One of the most fascinating characters in nineteenth century Hasidism is Rabbi Menahem Mendl Morgenstern (d. 1859), known as the Kotzker Rebbe. He was known to have secluded himself for prolonged periods of time: what today we would call an extreme form of social distancing. He famously said that God exists wherever you let him in. His biography is masterfully told in philosopher Rabbi Abraham Joshua Heschel’s last book: A Passion for Truth.

 

One notable observation among many of the Kotzker is that the Torah portion Kedoshim (which this year is appended to the portion Ahare Mot) begins with the call to “Be holy!” (Leviticus 19:2) and ends with the pronouncement regarding the punishment for those who consult with the spirits of the dead “their bloodguilt shall be upon them” (Lev. 20:27), meaning they shall be put to death. The Kotzker sees a connection between the opening words “Be holy!” and the concluding words “they shall die.”

 

That people shall die is not a novel idea. It is the natural eventuality of all life, as we know it on earth. Human mortality is a fact. And the fact that Jews die is also no revelation. Jews have died naturally. And Jews have been killed unnaturally, perhaps more than any other people in human history. But to the Kotzker the message to be derived from the Torah portion is that even though Jewish lives might be taken, it is an existential imperative to be holy. Jews are duty bound to sanctify their lives even more than sanctifying their deaths. The goal that all Jews ought to strive to attain is holiness: living in the noblest way possible no matter the threats or challenges.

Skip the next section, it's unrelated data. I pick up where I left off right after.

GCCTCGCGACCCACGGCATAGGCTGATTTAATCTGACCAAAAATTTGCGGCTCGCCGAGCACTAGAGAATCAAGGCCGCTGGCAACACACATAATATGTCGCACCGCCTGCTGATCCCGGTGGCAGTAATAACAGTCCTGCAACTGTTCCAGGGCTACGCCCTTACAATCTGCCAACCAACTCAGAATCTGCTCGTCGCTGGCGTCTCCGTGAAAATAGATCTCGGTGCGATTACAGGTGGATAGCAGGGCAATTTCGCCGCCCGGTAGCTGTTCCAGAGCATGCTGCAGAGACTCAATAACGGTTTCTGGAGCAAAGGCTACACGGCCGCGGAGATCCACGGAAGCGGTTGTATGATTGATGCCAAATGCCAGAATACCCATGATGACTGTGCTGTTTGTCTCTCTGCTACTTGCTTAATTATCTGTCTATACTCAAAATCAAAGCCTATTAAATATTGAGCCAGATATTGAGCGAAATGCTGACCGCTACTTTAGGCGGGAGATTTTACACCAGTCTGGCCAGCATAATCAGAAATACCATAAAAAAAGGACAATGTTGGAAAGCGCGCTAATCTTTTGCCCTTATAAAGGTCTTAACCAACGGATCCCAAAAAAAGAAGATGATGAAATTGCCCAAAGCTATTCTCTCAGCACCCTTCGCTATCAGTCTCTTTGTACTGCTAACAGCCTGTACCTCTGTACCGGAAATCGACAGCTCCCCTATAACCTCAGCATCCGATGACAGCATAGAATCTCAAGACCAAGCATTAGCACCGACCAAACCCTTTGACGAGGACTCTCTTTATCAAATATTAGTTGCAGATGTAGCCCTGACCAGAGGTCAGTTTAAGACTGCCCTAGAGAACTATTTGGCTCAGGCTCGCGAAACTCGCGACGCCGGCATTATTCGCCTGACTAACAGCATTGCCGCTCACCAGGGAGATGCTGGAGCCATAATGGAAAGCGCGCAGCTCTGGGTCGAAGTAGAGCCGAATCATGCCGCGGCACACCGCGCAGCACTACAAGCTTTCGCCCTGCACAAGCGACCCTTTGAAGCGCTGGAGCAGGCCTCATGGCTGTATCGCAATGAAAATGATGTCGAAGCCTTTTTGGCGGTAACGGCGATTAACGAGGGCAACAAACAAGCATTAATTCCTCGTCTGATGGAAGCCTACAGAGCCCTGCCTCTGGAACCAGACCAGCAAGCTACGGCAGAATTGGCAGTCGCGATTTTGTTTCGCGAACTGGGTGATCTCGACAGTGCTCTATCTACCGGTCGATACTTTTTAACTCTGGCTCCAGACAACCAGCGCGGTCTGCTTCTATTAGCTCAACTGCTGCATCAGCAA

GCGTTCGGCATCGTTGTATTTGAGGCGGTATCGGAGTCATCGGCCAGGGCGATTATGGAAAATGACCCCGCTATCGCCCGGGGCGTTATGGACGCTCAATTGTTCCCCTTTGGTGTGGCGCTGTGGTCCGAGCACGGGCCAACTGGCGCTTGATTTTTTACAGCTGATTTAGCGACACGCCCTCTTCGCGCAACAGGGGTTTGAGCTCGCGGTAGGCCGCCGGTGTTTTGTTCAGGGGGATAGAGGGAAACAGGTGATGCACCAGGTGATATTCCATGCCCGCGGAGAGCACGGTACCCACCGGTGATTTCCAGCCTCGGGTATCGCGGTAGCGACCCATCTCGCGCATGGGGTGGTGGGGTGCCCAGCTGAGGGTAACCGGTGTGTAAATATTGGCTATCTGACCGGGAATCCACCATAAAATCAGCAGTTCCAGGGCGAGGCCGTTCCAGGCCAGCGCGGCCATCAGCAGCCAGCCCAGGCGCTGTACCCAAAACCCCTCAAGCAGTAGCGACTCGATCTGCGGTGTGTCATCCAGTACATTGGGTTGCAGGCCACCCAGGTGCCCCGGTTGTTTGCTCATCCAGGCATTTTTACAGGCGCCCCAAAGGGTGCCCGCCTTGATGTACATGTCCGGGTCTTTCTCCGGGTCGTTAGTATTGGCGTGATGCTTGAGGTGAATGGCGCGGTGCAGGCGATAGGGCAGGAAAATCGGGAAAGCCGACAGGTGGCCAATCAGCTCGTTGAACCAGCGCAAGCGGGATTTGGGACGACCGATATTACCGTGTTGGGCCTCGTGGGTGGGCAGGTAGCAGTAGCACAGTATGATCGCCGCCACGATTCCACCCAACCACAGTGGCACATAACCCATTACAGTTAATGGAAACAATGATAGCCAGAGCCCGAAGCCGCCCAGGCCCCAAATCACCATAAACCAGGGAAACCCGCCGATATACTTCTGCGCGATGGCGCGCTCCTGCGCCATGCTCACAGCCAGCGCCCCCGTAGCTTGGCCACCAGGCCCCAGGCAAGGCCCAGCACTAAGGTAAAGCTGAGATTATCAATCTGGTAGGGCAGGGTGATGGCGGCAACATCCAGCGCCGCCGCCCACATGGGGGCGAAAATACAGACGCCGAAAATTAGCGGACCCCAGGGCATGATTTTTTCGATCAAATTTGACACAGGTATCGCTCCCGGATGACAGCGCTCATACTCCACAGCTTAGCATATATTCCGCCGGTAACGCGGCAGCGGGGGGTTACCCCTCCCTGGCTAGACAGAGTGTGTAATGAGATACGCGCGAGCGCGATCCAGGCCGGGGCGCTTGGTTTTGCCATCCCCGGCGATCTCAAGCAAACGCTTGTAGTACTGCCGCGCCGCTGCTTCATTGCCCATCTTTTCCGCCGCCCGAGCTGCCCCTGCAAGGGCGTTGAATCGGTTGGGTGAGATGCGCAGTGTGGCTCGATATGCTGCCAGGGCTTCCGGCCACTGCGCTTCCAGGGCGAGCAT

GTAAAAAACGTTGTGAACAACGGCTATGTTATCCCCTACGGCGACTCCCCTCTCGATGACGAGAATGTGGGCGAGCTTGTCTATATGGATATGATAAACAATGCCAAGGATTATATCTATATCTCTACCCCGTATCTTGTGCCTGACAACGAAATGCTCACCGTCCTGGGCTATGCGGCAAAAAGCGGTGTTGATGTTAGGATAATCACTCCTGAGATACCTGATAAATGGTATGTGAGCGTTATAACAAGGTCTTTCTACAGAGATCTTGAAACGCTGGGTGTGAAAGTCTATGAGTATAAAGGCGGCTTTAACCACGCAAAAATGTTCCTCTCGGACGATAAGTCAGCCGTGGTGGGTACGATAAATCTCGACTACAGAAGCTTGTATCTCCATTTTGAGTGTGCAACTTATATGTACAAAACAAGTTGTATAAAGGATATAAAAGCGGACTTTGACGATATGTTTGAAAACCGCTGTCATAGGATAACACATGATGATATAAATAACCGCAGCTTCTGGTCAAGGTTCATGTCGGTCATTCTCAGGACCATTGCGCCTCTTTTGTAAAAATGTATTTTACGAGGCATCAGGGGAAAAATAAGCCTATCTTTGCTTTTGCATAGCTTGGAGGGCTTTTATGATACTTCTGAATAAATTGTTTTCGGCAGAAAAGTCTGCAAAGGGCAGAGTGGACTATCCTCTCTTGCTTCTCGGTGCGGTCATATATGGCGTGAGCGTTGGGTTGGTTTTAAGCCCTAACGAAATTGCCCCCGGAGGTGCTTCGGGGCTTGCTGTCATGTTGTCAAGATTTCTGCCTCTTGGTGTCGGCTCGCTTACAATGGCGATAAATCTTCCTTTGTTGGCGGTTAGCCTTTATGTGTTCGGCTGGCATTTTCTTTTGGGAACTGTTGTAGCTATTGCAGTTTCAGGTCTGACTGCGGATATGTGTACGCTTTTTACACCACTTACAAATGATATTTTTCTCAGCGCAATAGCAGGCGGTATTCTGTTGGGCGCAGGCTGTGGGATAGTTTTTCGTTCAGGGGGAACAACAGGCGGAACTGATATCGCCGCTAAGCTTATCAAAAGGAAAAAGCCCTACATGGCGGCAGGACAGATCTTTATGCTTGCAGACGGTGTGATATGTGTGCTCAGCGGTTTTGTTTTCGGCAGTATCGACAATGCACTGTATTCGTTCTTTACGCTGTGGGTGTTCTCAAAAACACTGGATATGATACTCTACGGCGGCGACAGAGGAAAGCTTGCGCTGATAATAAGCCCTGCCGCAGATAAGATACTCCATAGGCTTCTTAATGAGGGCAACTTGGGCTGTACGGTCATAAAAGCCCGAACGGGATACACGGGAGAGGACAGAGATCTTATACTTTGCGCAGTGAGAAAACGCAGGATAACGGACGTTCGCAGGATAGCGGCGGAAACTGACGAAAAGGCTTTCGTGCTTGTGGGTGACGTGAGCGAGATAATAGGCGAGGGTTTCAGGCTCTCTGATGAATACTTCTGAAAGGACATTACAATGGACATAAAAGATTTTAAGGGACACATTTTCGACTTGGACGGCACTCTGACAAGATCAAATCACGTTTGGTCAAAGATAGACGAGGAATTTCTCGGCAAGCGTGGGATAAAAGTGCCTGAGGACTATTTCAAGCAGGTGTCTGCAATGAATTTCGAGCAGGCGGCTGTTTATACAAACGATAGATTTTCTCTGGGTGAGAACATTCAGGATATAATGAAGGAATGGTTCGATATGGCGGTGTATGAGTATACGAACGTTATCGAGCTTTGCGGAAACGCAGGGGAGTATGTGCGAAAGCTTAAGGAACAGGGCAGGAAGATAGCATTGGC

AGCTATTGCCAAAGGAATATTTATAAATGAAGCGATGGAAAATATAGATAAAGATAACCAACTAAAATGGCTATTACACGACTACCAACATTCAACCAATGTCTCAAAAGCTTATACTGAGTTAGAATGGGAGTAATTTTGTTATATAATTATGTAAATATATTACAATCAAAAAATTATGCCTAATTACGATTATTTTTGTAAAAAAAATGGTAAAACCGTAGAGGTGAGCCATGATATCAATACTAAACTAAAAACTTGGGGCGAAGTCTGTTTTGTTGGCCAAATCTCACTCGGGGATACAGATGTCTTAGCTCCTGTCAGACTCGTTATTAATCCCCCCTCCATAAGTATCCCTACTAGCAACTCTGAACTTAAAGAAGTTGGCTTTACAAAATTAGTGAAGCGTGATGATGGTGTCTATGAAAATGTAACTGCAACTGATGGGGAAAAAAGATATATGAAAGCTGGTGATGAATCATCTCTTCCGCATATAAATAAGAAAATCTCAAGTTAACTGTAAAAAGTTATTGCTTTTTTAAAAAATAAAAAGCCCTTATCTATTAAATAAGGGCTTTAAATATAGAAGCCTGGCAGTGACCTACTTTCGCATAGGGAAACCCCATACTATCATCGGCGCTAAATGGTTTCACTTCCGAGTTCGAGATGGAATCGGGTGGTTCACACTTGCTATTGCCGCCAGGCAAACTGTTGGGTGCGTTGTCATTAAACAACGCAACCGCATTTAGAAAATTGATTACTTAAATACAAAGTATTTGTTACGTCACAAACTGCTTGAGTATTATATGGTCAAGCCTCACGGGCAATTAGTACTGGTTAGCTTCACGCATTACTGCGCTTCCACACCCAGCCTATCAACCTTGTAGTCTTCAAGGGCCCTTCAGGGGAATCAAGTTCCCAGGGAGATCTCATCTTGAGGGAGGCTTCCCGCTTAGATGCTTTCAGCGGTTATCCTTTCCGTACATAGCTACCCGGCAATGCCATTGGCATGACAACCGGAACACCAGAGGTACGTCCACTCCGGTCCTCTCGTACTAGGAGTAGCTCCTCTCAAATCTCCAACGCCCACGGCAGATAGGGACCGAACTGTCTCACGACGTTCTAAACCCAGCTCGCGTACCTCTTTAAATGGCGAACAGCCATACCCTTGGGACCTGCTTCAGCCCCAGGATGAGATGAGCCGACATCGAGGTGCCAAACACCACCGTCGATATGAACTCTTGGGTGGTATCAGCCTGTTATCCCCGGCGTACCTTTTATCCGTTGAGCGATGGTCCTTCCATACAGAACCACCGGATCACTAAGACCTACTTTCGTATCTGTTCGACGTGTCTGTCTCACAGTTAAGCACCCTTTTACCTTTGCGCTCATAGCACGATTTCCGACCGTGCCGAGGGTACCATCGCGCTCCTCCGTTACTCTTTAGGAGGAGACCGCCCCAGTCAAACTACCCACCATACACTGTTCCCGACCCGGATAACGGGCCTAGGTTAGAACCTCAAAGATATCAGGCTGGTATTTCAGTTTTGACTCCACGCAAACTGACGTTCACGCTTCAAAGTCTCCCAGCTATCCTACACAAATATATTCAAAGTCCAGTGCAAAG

The Kotzker does not specify precisely what that entails but we can venture a guess on the basis of the content of the Torah portion found between the opening words and the conclusion: be charitable (Lev. 19:9-10), be honest (Lev. 19:13), respect all people (Lev. 19:14), be just (Lev. 19:15), assist those in jeopardy (Lev. 19:16), love all people (Lev. 19:17) and especially your fellow Jews (Lev. 19:18) and bear no grudge (Lev. 19:18). Living in accord with these principles will elevate and ennoble us. And a noble life no matter how short is a worthy life.